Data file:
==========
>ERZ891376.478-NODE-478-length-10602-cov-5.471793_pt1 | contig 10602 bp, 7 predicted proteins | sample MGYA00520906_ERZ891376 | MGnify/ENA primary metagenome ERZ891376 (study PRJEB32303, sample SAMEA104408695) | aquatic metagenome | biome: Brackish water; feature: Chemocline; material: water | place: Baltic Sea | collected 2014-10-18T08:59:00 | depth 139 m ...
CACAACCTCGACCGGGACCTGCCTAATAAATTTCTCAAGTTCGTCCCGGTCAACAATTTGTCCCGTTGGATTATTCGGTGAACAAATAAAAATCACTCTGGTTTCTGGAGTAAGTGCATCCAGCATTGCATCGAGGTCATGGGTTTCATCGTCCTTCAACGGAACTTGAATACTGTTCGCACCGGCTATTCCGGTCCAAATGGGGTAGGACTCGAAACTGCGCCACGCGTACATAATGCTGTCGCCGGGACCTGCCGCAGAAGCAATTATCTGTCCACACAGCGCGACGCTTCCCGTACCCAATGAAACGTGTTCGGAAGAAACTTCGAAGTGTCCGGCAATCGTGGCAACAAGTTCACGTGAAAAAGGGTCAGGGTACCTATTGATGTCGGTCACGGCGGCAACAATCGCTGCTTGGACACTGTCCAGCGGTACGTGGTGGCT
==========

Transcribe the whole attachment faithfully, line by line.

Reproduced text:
>ERZ891376.478-NODE-478-length-10602-cov-5.471793_pt1 | contig 10602 bp, 7 predicted proteins | sample MGYA00520906_ERZ891376 | MGnify/ENA primary metagenome ERZ891376 (study PRJEB32303, sample SAMEA104408695) | aquatic metagenome | biome: Brackish water; feature: Chemocline; material: water | place: Baltic Sea | collected 2014-10-18T08:59:00 | depth 139 m ...
CACAACCTCGACCGGGACCTGCCTAATAAATTTCTCAAGTTCGTCCCGGTCAACAATTTGTCCCGTTGGATTATTCGGTGAACAAATAAAAATCACTCTGGTTTCTGGAGTAAGTGCATCCAGCATTGCATCGAGGTCATGGGTTTCATCGTCCTTCAACGGAACTTGAATACTGTTCGCACCGGCTATTCCGGTCCAAATGGGGTAGGACTCGAAACTGCGCCACGCGTACATAATGCTGTCGCCGGGACCTGCCGCAGAAGCAATTATCTGTCCACACAGCGCGACGCTTCCCGTACCCAATGAAACGTGTTCGGAAGAAACTTCGAAGTGTCCGGCAATCGTGGCAACAAGTTCACGTGAAAAAGGGTCAGGGTACCTATTGATGTCGGTCACGGCGGCAACAATCGCTGCTTGGACACTGTCCAGCGGTACGTGGTGGCT